President Obama's comments about the crisis in Egypt; Aug. 15, 2013
"The United States strongly condemns the steps that have been taken by Egypt's interim government" that have led to civilians "being killed in the streets," President Obama said Thursday from Martha's Vineyard, Mass., where he is vacationing with his family.
He called on Egypt's interim government to lift the state of emergency it has declared and said the U.S. has canceled joint military exercises with Egypt that had been scheduled for September.
"Our traditional cooperation cannot continue as usual while civilians are being killed in the streets," Obama said.
Originally published on Fri August 16, 2013 6:03 am
For all the benefits of exercise and teamwork to the heart and head, high school athletes still lead the nation in athletics-related deaths. And it doesn't have to be that way, sports medicine specialists say.
Originally published on Thu August 15, 2013 3:41 pm
"The stuntman who parachuted into the London 2012 opening ceremony as James Bond has been killed in an accident," the BBC reports. "Mark Sutton, 42, from Surrey, died Wednesday while wingsuit flying near Martigny, Switzerland. Swiss police investigating the Briton's death said it appeared he had died after crashing into a ridge of rock."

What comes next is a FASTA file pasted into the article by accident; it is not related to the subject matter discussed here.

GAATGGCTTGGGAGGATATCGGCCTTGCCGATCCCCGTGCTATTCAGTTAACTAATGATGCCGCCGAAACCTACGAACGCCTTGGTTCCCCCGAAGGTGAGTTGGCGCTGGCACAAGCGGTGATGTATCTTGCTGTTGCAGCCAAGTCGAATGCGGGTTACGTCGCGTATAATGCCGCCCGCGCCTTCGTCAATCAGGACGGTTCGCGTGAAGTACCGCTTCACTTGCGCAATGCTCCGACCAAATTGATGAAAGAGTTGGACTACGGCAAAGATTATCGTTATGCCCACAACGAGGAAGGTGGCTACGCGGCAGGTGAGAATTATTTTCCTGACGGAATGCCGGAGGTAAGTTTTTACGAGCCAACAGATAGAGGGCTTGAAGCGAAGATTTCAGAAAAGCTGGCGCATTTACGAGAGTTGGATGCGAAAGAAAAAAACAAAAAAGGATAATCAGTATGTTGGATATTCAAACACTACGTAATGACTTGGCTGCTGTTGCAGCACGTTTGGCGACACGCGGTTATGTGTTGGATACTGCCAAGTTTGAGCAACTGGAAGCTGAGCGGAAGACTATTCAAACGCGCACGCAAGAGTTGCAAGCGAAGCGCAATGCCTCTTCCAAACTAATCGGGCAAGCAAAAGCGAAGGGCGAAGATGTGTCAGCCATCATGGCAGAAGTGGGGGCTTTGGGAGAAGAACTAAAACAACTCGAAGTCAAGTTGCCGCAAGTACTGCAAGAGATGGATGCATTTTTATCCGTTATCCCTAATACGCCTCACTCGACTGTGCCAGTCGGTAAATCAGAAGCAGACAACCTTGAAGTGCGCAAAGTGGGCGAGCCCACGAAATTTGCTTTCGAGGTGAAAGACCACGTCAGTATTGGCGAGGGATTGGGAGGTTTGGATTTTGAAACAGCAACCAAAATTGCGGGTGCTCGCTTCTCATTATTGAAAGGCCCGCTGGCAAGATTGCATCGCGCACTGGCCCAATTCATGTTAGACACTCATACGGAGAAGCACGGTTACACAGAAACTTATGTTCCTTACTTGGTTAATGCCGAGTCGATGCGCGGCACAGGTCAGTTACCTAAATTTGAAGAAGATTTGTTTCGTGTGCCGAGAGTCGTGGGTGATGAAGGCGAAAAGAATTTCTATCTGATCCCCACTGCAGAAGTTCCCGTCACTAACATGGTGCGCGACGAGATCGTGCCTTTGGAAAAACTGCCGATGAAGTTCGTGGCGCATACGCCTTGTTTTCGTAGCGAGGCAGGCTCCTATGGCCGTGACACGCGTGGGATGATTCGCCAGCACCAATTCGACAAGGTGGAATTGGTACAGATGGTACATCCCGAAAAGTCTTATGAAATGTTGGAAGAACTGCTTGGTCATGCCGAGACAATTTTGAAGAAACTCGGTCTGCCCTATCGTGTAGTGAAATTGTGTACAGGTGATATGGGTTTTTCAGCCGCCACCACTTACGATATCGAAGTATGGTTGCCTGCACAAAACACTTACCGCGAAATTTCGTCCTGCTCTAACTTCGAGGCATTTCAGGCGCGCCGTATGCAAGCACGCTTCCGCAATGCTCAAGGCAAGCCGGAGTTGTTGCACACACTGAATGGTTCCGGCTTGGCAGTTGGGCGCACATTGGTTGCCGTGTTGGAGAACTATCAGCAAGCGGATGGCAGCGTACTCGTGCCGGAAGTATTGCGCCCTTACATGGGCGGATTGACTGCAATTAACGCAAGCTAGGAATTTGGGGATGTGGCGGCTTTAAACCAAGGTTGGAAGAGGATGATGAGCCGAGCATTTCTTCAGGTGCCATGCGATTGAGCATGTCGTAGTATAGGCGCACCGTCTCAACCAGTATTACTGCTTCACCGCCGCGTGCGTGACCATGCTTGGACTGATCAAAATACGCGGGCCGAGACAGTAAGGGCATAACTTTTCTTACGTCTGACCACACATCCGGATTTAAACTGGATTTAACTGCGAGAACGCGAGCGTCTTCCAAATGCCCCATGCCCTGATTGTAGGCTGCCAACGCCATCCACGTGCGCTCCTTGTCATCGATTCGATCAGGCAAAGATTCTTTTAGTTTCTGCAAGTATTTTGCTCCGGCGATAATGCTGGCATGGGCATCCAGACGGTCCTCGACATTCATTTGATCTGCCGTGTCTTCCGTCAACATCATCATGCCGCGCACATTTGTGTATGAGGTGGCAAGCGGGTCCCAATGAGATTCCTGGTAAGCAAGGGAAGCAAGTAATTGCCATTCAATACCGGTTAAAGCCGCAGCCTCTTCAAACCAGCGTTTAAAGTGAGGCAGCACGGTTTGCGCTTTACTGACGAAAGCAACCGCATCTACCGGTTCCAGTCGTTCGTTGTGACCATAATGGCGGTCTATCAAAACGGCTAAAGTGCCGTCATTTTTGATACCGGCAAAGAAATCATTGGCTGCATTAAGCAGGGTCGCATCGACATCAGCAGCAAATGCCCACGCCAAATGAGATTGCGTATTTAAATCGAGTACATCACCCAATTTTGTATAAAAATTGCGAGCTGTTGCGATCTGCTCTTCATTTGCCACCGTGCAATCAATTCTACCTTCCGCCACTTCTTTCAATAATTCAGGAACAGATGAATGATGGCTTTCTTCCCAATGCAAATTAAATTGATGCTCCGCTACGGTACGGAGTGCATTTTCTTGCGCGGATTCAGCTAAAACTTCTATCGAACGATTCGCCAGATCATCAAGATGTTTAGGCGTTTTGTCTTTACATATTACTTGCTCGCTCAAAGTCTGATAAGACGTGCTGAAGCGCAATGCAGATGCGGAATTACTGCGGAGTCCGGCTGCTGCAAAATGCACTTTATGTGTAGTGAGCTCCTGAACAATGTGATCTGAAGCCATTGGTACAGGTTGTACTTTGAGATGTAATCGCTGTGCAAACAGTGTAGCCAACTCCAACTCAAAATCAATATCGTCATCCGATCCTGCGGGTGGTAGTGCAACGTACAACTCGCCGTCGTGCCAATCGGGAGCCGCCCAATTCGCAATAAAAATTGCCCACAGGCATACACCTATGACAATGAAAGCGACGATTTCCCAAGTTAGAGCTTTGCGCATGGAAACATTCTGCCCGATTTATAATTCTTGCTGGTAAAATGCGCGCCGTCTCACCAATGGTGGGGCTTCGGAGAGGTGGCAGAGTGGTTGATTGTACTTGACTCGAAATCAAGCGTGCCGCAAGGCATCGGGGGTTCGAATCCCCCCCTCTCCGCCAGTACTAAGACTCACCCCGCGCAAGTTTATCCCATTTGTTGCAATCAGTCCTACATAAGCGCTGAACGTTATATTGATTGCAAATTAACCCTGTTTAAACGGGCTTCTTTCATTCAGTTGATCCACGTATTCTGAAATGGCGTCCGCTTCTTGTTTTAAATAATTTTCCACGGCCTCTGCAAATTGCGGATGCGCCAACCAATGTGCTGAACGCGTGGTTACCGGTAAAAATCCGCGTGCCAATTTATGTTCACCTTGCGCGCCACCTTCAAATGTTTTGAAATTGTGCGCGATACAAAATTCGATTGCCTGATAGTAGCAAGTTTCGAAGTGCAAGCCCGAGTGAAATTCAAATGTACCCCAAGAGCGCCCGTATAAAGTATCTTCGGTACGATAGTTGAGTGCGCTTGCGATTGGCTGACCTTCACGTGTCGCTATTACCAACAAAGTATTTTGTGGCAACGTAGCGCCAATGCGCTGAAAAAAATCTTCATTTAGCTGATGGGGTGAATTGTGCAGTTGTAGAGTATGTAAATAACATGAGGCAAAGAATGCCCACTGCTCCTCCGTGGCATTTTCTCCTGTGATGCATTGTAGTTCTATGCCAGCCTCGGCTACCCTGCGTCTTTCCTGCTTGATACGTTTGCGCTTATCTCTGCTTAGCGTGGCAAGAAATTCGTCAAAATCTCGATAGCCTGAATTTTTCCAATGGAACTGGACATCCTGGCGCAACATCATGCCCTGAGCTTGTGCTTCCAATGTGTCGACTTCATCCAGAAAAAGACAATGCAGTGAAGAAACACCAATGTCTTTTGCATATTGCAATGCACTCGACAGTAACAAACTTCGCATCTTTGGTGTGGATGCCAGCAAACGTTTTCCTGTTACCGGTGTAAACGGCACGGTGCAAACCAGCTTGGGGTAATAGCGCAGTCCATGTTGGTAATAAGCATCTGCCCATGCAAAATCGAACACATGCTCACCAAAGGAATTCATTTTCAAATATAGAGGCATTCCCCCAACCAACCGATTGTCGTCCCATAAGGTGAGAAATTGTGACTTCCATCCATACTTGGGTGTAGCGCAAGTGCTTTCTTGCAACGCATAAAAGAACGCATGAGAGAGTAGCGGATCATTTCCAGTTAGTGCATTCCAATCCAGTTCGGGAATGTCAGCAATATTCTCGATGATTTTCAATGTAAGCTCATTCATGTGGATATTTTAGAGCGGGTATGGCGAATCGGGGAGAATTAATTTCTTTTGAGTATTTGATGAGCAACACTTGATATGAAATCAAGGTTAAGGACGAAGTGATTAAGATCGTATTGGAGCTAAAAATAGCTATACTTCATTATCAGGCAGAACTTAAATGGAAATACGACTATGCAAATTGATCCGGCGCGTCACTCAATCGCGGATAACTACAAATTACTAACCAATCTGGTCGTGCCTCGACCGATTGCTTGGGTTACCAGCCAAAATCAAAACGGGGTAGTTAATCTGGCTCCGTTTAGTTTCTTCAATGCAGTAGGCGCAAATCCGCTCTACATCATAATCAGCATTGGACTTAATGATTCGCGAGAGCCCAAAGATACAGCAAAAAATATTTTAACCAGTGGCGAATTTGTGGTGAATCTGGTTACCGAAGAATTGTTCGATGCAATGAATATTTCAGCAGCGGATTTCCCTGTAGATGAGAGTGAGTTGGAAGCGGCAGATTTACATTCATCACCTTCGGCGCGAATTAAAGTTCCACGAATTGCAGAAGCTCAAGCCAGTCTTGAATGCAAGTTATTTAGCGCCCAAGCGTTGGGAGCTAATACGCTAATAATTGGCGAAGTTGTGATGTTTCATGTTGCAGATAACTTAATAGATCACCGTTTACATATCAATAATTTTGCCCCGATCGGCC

Not only is that 15,000 fewer than had been filed the week before, it's also the lowest number for any single week since before the U.S. economy officially slipped into its most recent recession, in December 2007.
Good morning. I'm David Greene. The Internet is literally on fire this morning over the usage of a word. Traditionally literally means something that is strictly true. Google's dictionary, bloggers just noticed, says you can also use that word for emphasis. Like I would literally give my right arm to own a pickup truck. That's true. Grammar sticklers claim Google has sided with language traitors and broken the English language. In other words, the sky is literally falling. It's MORNING EDITION. Transcript provided by NPR, Copyright NPR.